The lists are only as good as its users: a fatigued user, or someone not educated on the purpose of the checklist, can cause more harm than traditional checks in place.
Careful selection of checklist topics and consideration of clinical judgement in the content design process can help avoid these potential downfalls.
The Medanets application has a workflow-based approach to checklists, which educates and guides the user as to the ‘why’. This may help avoid fatigue to this useful tool.
Challenge #5: Communication Lapses
Whilst studies have found that communication failures declined by two thirds after the initiation of a surgical briefing, other studies have shown that the person conducting the checklist is ultimately responsible for resolving the problem and redirecting the team . Studies have also shown that there are important limitations to the use of standard checklists as a stand-alone patient safety measure because of multiple factors. Miscommunication was among the key factors affecting outcomes [3; 5].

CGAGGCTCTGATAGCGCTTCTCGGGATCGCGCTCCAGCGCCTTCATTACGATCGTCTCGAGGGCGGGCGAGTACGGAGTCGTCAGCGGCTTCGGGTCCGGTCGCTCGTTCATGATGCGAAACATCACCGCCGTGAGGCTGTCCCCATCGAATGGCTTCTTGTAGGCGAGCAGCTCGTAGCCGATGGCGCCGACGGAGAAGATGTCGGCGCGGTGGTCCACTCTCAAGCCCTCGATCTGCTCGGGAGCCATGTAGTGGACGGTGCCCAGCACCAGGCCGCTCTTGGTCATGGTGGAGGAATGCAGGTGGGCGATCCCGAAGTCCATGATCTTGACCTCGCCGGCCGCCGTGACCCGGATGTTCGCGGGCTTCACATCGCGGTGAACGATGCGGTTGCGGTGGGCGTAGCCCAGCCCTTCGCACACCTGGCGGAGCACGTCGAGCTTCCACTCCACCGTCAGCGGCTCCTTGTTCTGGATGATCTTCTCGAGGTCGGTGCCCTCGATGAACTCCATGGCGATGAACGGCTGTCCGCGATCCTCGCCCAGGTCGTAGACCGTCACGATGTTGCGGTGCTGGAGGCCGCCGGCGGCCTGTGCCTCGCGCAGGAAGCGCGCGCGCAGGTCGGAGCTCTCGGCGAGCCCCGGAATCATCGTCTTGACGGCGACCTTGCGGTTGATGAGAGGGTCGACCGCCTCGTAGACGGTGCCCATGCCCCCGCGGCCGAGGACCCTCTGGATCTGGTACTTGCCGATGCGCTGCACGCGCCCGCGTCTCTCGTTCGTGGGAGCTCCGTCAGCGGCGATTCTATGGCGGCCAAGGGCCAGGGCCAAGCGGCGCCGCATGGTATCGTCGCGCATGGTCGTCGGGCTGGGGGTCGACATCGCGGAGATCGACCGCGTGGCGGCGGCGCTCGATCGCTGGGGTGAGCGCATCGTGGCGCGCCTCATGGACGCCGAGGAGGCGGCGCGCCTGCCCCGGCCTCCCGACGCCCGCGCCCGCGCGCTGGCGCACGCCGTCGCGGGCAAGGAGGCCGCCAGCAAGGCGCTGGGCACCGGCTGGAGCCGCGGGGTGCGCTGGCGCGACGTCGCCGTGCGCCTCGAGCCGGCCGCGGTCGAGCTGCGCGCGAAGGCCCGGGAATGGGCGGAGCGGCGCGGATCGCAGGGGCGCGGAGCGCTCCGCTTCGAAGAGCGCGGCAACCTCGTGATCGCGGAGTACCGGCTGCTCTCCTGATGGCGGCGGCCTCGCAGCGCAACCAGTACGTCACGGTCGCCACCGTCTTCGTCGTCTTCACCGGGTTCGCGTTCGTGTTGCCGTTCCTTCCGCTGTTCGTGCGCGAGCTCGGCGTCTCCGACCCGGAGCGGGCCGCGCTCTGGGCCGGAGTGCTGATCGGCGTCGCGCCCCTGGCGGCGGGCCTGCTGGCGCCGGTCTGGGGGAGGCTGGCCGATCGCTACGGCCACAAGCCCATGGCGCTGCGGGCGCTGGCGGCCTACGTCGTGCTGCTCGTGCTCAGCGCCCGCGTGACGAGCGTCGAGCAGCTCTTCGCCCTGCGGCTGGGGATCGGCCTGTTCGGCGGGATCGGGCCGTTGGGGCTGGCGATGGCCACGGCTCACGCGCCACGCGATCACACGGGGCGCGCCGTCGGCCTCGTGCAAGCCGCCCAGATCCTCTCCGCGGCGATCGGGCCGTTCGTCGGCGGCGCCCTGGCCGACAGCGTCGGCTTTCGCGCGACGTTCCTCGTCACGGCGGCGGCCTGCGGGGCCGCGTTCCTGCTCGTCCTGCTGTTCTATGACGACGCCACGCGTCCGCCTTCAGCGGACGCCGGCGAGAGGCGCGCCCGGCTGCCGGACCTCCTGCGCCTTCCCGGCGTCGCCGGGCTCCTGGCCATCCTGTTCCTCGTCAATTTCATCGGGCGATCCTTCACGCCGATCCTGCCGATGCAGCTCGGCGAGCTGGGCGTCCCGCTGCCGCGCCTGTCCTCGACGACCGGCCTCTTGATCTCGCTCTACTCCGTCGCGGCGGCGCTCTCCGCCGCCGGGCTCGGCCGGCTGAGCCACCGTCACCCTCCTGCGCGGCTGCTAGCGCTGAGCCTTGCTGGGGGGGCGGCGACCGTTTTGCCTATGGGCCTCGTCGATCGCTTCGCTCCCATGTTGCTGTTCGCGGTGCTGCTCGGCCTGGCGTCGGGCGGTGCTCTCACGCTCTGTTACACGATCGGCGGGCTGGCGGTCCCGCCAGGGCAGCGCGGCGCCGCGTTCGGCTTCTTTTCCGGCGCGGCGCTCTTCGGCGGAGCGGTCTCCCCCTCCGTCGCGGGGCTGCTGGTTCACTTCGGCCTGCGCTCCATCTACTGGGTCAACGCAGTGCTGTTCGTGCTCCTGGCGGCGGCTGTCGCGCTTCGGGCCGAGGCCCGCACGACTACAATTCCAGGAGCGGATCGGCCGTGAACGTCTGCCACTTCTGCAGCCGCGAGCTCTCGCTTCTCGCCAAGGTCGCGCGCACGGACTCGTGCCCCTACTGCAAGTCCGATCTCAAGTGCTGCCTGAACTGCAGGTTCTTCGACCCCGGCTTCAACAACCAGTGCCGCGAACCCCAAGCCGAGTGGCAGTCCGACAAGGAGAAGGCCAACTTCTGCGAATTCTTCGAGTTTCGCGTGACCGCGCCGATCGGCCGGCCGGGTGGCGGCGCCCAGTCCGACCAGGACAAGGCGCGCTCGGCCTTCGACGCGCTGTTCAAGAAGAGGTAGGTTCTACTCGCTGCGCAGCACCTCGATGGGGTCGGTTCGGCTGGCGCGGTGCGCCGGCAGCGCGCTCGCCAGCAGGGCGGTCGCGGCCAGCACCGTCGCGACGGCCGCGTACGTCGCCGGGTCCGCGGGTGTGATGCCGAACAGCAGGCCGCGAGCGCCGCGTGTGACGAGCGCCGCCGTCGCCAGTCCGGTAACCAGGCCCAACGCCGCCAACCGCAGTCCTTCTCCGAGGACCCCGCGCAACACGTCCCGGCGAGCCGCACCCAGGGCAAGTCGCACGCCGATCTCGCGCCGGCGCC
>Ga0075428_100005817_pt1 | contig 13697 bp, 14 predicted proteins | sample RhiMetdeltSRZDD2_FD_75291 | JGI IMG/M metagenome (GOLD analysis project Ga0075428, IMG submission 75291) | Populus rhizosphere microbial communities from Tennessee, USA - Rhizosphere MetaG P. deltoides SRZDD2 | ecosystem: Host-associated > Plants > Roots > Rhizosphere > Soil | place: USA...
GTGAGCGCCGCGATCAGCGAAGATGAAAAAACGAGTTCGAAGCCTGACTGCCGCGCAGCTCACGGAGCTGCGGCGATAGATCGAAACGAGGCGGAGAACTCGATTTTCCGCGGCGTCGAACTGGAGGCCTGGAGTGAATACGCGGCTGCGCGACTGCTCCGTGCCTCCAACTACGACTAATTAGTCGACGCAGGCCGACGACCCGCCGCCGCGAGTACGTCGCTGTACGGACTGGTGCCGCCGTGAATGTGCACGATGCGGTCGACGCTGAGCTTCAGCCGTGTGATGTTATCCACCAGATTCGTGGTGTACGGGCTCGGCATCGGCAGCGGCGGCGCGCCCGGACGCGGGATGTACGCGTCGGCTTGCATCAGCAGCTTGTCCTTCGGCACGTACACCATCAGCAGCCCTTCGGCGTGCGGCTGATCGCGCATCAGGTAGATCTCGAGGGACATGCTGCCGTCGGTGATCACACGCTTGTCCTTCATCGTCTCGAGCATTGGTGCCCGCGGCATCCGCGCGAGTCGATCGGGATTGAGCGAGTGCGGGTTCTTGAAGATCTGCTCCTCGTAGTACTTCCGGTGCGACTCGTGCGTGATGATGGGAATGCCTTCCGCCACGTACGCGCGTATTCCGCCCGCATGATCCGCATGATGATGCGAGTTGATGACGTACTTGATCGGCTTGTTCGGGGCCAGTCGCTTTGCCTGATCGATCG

Evidence suggests that teamwork and effective communication are important factors to successful implementation [3; 5], and checklists can facilitate teamwork.
Access to crucial clinical information at POC on mobile minimises chances for miscommunication. Medanets application offers agnostic EHR interoperability to drive automation in checklists, which minimises communication lapses.
 Development of medical checklists for improved quality of patient care: https://academic.oup.com/intqhc/article/20/1/22/1786984
 WHO Surgical Checklist in Dermatology: Compliance, Barriers, and Attitudes: https://pubmed.ncbi.nlm.nih.gov/30893152/